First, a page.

When there is adequate oxygen (aerobic), the by-products of respiration are water and carbon dioxide which are relatively harmless to plants.

However, when there is a shortage of oxygen (anaerobic), different microorganisms dominate the soil microbiome. This group obtains energy from carbohydrate by anaerobic respiration and the by-products of this process are often toxic to plants. They include alcohol, methane, nitrous oxide, hydrogen sulphide (rotten egg gas) and manganese.

The Australian Potting Mix Standard toxicity test is intended to ensure potting mixes have been composted aerobically and do not contain these toxins at dangerous levels.

When oxygen is limiting, even aerobic microorganisms can become a problem as they compete with plant roots for the small amount present in the soil solution.

Oxygen depletion in the root zone is accelerated by warm conditions because this increases biological activity and demand for oxygen and because the solubility of oxygen in water decreases at higher temperatures.

Oxygen close to the root is consumed  by plant and microbial respiration

Image: Oxygen close to the root is consumed by plant and microbial respiration.

Symptoms of oxygen starvation (anoxia)

- Chlorosis of new leaves. The symptoms may be due to iron deficiency but the cause can be inadequate oxygen supply to roots.

Image: Iron deficiency symptom can be caused by anoxia.

- Pale green foliage and uniform yellowing of old leaves. These nitrogen deficiency symptoms can be caused by denitrification and root damage under anoxic conditions.

Image: Low oxygen (right hand pot) increases risk of ammonium and nitrite toxicity and gaseous losses nitrogen and nitrous oxide.

- Ammonium toxicity. Ammonium can accumulate when oxygen is low especially when the mix is wet and cold and ammonium and urea based fertilizers are used. Ammonium toxicity will kill the fine roots of plants and increases the risk of disease losses.

Image: Plate 4 Deeper roots can be inhibited by ammonium toxicity. Left fed with nitrate fertiliser and right only urea.

Manganese toxicity. Manganese can become more plant available under anaerobic conditions. Toxicity symptoms include iron chlorosis of new leaves and marginal yellowing and brown spots on older leaves.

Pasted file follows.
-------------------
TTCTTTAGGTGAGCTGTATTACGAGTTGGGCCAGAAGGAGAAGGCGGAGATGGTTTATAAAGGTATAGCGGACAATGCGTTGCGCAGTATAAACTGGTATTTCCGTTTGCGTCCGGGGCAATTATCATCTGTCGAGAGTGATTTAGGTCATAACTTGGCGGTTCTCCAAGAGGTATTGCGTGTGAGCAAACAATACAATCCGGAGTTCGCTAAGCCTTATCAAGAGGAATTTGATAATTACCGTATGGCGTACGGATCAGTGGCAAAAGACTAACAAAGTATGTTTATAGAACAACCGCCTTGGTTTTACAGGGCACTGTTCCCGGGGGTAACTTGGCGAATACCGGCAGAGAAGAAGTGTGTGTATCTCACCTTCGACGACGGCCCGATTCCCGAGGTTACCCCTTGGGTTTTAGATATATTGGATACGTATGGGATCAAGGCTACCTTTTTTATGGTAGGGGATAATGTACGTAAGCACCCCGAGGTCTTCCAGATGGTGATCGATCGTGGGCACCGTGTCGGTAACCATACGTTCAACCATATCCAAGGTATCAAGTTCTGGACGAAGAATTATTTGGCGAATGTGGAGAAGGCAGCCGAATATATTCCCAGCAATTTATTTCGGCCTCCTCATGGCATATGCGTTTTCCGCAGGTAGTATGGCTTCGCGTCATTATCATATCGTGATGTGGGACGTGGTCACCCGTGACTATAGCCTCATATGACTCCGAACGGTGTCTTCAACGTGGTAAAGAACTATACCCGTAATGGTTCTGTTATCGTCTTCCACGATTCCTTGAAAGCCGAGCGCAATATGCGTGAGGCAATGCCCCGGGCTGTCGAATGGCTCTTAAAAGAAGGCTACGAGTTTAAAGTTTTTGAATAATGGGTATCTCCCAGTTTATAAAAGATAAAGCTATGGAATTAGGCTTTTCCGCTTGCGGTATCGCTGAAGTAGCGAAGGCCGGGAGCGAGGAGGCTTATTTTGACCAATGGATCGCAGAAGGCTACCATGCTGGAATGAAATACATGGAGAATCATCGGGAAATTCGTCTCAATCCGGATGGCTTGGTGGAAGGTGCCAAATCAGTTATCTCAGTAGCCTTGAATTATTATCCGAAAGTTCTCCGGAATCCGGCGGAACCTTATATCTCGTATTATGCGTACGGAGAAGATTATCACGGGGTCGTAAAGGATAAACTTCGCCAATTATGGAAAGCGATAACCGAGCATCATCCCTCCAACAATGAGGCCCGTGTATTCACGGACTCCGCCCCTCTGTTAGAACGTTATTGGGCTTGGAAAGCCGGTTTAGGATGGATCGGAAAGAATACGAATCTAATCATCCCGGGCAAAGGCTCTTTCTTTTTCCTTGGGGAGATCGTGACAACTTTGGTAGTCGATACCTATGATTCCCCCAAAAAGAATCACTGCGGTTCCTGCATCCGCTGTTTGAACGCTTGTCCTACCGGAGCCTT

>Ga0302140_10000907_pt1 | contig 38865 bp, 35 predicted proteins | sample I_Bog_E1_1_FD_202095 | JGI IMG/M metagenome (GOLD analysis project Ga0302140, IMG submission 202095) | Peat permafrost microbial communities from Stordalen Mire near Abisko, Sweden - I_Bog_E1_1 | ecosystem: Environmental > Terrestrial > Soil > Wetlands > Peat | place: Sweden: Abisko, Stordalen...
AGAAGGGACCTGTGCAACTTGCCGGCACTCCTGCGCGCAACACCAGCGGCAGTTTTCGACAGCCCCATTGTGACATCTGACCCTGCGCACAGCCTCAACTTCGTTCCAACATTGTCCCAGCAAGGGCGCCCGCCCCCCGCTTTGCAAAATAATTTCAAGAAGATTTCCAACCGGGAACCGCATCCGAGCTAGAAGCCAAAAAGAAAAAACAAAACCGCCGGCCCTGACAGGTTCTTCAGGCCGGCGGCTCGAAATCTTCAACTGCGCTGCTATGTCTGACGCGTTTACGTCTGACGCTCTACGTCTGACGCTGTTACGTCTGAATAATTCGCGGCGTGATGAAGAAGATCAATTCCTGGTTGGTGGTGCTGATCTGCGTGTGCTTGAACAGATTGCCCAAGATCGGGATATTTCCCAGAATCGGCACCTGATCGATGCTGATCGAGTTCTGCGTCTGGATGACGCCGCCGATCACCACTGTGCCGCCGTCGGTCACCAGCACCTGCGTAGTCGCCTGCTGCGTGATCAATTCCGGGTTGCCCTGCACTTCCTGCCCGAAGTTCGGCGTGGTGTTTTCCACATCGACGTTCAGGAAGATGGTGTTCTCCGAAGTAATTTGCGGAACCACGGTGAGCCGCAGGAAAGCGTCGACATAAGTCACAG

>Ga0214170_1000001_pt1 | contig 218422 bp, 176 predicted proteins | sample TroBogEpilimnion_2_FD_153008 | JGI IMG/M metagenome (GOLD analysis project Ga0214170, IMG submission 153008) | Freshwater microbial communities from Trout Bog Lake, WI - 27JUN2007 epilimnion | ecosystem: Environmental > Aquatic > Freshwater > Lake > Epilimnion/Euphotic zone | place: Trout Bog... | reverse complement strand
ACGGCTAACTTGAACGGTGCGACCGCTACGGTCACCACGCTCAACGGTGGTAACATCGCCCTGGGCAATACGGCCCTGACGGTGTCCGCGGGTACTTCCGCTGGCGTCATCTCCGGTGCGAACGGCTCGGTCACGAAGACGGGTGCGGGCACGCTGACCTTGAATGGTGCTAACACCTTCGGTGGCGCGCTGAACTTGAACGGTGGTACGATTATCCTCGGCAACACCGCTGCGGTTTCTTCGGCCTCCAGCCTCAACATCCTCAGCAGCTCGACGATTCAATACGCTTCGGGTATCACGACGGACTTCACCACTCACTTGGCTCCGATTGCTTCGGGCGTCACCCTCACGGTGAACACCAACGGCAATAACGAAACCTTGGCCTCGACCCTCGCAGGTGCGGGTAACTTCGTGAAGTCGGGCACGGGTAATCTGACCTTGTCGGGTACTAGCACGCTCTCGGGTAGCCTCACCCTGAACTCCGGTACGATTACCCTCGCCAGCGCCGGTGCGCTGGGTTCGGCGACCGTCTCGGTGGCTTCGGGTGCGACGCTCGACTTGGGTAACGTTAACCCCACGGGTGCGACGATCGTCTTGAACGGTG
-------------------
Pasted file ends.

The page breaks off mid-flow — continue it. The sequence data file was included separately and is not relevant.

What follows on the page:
Image: Manganese toxicity can be caused by anoxia.

- Wilting. Water logged plants will often wilt when the sun is shining brightly even though the mix is very wet.

- Distortion of new growth (epinasty). The problem is caused by Ethylene produced in the mix under anaerobic conditions can cause hormone like symptoms - twisting of shoots, stretching and abnormal growth of leaves.

- Death of root tips. This stops the roots from elongating and causes secondary roots to proliferate for a brief time. Injured roots have brown growing points.

- Root disease. Roots damaged by low oxygen are more susceptible to the full range of soil pathogens.

Bottom line

Ensure the AFP of a mix is as high as can be managed. Consider what has been recommended as a minimum for the nursery application and the limitations of irrigation management in the nursery.

Only use potting mixes made from organic materials that have been adequately composted and are biologically stable. Be wary of mixes containing large amounts of sawdust, rice hulls, raw bark and wood chips

Wilting, pale green foliage and yellowing of older leaves and iron-like chlorosis of new leaves may be signs of oxygen starvation. Check this possibility before supplying additional water or fertilizer.

Only use mixes that comply with the Australian Standard for Potting Mixes AS 3743-2003.

Australian Growing Solutions are Australia's leading manufacturer of professional grade growing media. They produce material to the highest standard and can advise you on the right mix for your crop.

For more information, contact AGS on 1800 709 588 or